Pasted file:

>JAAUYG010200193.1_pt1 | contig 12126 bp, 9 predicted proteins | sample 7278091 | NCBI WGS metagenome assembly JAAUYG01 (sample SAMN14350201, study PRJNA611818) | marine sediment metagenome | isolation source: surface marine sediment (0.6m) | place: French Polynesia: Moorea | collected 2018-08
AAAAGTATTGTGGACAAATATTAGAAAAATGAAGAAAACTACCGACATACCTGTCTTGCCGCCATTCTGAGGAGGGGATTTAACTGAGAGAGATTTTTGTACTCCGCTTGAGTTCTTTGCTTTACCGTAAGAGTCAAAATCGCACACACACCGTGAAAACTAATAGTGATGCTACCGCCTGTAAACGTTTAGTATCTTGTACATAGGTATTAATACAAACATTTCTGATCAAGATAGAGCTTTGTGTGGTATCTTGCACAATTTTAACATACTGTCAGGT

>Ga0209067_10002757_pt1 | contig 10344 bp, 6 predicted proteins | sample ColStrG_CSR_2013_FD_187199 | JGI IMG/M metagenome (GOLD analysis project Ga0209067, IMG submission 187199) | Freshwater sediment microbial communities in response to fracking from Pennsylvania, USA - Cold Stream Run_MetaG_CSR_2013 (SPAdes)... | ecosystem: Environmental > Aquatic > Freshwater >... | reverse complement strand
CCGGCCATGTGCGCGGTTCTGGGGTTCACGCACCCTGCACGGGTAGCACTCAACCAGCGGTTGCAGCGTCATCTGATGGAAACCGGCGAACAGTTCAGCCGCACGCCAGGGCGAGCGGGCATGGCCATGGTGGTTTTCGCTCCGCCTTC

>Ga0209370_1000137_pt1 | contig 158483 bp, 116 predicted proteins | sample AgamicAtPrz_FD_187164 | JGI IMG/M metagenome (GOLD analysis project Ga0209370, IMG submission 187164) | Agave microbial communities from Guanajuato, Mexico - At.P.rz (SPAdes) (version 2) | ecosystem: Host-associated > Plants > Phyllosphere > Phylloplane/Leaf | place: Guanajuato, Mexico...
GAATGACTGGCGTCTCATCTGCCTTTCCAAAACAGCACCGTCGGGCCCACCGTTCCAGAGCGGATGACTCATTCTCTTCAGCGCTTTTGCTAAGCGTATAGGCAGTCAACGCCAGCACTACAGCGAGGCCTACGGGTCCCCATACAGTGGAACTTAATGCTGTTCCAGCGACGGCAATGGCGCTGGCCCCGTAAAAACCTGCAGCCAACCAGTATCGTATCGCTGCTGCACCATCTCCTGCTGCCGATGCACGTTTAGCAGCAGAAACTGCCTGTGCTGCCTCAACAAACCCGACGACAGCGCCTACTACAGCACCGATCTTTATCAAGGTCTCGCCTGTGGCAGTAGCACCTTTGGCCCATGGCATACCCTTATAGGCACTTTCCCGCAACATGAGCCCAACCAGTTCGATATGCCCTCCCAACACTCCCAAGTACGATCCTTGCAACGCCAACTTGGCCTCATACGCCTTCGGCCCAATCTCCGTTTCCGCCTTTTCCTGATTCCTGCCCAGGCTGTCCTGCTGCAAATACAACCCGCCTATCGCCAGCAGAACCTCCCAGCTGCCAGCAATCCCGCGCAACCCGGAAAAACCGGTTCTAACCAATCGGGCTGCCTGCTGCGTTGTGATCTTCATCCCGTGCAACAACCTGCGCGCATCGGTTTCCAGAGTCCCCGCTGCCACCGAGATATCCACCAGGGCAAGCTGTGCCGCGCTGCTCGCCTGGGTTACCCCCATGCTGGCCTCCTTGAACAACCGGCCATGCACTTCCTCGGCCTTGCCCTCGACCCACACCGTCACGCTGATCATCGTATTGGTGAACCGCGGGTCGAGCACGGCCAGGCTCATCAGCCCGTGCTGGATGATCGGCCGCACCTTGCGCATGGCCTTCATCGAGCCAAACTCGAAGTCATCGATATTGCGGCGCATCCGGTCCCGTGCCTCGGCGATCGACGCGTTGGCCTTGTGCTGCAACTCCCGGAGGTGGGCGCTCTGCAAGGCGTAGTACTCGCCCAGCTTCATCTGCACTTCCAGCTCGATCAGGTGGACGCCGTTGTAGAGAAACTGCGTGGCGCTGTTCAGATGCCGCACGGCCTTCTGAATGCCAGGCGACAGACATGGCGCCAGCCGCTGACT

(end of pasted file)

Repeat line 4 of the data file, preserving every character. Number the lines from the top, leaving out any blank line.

CCGGCCATGTGCGCGGTTCTGGGGTTCACGCACCCTGCACGGGTAGCACTCAACCAGCGGTTGCAGCGTCATCTGATGGAAACCGGCGAACAGTTCAGCCGCACGCCAGGGCGAGCGGGCATGGCCATGGTGGTTTTCGCTCCGCCTTC